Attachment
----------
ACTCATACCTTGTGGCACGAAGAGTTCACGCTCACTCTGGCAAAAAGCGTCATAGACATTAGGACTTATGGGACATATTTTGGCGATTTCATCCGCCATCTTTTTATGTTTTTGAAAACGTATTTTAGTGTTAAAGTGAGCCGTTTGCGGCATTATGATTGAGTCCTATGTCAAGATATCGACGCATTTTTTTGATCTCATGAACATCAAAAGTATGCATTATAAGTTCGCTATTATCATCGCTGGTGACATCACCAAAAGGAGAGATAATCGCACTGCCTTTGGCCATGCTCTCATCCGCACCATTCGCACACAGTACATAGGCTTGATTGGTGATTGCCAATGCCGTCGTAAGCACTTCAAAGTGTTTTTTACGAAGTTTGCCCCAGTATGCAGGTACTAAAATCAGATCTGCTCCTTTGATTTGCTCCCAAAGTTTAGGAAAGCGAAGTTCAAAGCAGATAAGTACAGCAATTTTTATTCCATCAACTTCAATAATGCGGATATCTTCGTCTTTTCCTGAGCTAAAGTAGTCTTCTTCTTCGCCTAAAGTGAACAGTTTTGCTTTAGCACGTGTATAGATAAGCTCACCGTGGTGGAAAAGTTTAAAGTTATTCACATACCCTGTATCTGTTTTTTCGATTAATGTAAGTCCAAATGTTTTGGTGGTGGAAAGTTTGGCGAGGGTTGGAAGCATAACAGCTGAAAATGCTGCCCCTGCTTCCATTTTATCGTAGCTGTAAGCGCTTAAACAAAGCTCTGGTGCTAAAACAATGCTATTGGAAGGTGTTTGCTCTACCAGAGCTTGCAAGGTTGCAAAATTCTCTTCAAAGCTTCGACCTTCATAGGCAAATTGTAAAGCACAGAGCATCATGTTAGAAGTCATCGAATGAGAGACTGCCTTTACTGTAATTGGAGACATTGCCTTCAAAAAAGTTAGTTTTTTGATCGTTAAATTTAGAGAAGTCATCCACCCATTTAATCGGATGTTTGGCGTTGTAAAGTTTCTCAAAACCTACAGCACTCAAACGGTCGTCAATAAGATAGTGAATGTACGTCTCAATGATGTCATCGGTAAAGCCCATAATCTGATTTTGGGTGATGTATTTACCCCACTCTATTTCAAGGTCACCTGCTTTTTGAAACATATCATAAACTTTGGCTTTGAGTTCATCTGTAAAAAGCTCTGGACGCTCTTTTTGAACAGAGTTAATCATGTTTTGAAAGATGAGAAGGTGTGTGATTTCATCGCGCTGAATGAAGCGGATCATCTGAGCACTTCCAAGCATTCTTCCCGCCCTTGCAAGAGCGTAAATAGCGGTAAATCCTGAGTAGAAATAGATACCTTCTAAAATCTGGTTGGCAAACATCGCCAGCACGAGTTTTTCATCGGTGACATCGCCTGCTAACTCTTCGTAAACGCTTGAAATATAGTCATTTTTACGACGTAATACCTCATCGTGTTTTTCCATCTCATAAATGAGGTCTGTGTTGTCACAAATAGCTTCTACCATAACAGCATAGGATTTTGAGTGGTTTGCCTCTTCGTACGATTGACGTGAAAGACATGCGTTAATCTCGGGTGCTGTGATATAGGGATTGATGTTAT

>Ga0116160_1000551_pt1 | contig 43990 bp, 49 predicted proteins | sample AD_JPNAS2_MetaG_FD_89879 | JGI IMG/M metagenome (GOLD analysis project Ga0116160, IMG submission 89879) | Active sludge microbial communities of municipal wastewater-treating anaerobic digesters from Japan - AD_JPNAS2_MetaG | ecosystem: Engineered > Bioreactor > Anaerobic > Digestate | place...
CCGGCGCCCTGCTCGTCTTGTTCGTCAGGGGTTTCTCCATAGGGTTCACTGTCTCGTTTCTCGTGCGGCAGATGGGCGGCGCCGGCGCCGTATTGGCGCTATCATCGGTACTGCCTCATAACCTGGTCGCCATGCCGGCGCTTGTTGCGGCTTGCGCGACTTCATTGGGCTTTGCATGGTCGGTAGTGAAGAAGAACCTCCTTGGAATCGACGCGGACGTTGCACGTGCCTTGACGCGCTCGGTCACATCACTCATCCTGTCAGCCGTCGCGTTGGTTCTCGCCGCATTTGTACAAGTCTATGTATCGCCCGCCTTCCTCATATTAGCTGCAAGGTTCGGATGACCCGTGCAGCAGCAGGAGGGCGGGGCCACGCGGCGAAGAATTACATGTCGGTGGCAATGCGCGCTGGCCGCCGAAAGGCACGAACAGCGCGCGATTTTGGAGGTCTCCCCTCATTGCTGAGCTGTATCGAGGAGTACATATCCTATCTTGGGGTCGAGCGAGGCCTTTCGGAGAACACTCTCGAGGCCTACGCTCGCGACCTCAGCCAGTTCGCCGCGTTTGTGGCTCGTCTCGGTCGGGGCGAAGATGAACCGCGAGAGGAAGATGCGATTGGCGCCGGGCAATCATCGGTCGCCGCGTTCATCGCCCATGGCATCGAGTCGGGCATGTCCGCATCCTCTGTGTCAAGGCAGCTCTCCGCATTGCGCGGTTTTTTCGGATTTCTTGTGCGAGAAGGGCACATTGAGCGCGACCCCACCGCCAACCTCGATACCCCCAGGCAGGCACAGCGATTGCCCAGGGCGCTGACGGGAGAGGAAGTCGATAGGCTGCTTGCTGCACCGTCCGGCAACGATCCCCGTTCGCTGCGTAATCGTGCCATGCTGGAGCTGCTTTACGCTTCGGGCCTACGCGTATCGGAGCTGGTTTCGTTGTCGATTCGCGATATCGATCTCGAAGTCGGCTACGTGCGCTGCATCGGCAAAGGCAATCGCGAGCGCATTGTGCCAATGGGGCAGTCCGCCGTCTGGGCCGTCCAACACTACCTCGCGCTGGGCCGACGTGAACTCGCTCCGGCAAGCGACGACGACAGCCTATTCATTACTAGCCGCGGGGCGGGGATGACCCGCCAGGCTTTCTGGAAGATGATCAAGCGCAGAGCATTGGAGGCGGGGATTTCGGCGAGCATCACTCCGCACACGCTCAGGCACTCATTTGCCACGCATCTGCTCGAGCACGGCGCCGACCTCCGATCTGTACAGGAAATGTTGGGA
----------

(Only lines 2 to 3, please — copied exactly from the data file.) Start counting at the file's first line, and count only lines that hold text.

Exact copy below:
>Ga0116160_1000551_pt1 | contig 43990 bp, 49 predicted proteins | sample AD_JPNAS2_MetaG_FD_89879 | JGI IMG/M metagenome (GOLD analysis project Ga0116160, IMG submission 89879) | Active sludge microbial communities of municipal wastewater-treating anaerobic digesters from Japan - AD_JPNAS2_MetaG | ecosystem: Engineered > Bioreactor > Anaerobic > Digestate | place...
CCGGCGCCCTGCTCGTCTTGTTCGTCAGGGGTTTCTCCATAGGGTTCACTGTCTCGTTTCTCGTGCGGCAGATGGGCGGCGCCGGCGCCGTATTGGCGCTATCATCGGTACTGCCTCATAACCTGGTCGCCATGCCGGCGCTTGTTGCGGCTTGCGCGACTTCATTGGGCTTTGCATGGTCGGTAGTGAAGAAGAACCTCCTTGGAATCGACGCGGACGTTGCACGTGCCTTGACGCGCTCGGTCACATCACTCATCCTGTCAGCCGTCGCGTTGGTTCTCGCCGCATTTGTACAAGTCTATGTATCGCCCGCCTTCCTCATATTAGCTGCAAGGTTCGGATGACCCGTGCAGCAGCAGGAGGGCGGGGCCACGCGGCGAAGAATTACATGTCGGTGGCAATGCGCGCTGGCCGCCGAAAGGCACGAACAGCGCGCGATTTTGGAGGTCTCCCCTCATTGCTGAGCTGTATCGAGGAGTACATATCCTATCTTGGGGTCGAGCGAGGCCTTTCGGAGAACACTCTCGAGGCCTACGCTCGCGACCTCAGCCAGTTCGCCGCGTTTGTGGCTCGTCTCGGTCGGGGCGAAGATGAACCGCGAGAGGAAGATGCGATTGGCGCCGGGCAATCATCGGTCGCCGCGTTCATCGCCCATGGCATCGAGTCGGGCATGTCCGCATCCTCTGTGTCAAGGCAGCTCTCCGCATTGCGCGGTTTTTTCGGATTTCTTGTGCGAGAAGGGCACATTGAGCGCGACCCCACCGCCAACCTCGATACCCCCAGGCAGGCACAGCGATTGCCCAGGGCGCTGACGGGAGAGGAAGTCGATAGGCTGCTTGCTGCACCGTCCGGCAACGATCCCCGTTCGCTGCGTAATCGTGCCATGCTGGAGCTGCTTTACGCTTCGGGCCTACGCGTATCGGAGCTGGTTTCGTTGTCGATTCGCGATATCGATCTCGAAGTCGGCTACGTGCGCTGCATCGGCAAAGGCAATCGCGAGCGCATTGTGCCAATGGGGCAGTCCGCCGTCTGGGCCGTCCAACACTACCTCGCGCTGGGCCGACGTGAACTCGCTCCGGCAAGCGACGACGACAGCCTATTCATTACTAGCCGCGGGGCGGGGATGACCCGCCAGGCTTTCTGGAAGATGATCAAGCGCAGAGCATTGGAGGCGGGGATTTCGGCGAGCATCACTCCGCACACGCTCAGGCACTCATTTGCCACGCATCTGCTCGAGCACGGCGCCGACCTCCGATCTGTACAGGAAATGTTGGGA